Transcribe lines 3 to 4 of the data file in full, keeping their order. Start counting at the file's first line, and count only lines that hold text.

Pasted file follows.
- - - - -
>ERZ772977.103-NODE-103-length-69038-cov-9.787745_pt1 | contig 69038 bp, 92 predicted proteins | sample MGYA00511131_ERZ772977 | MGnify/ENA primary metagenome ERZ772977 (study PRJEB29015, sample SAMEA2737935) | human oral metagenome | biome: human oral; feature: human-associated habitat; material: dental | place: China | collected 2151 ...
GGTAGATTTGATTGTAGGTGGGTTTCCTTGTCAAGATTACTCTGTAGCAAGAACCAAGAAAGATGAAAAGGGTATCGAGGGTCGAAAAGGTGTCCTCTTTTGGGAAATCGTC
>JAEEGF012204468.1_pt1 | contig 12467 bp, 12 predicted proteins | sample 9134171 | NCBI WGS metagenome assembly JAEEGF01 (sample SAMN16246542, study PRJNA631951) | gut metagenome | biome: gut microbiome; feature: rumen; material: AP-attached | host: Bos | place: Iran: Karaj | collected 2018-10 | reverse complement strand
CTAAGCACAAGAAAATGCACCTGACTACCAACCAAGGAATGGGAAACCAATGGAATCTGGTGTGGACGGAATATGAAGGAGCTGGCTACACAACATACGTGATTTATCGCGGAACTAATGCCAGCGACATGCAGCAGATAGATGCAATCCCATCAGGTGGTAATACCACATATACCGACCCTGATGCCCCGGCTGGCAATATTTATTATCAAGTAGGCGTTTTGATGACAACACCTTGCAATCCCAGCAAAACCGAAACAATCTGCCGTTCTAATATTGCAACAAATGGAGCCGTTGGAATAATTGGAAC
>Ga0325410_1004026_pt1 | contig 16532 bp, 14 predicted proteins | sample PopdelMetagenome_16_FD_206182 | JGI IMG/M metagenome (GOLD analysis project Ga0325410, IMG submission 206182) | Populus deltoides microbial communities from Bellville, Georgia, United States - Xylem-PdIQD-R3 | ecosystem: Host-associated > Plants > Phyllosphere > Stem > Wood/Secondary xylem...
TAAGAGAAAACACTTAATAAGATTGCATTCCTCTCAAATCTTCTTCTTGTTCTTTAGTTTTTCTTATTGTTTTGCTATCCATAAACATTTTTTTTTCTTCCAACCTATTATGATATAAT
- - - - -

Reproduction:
>JAEEGF012204468.1_pt1 | contig 12467 bp, 12 predicted proteins | sample 9134171 | NCBI WGS metagenome assembly JAEEGF01 (sample SAMN16246542, study PRJNA631951) | gut metagenome | biome: gut microbiome; feature: rumen; material: AP-attached | host: Bos | place: Iran: Karaj | collected 2018-10 | reverse complement strand
CTAAGCACAAGAAAATGCACCTGACTACCAACCAAGGAATGGGAAACCAATGGAATCTGGTGTGGACGGAATATGAAGGAGCTGGCTACACAACATACGTGATTTATCGCGGAACTAATGCCAGCGACATGCAGCAGATAGATGCAATCCCATCAGGTGGTAATACCACATATACCGACCCTGATGCCCCGGCTGGCAATATTTATTATCAAGTAGGCGTTTTGATGACAACACCTTGCAATCCCAGCAAAACCGAAACAATCTGCCGTTCTAATATTGCAACAAATGGAGCCGTTGGAATAATTGGAAC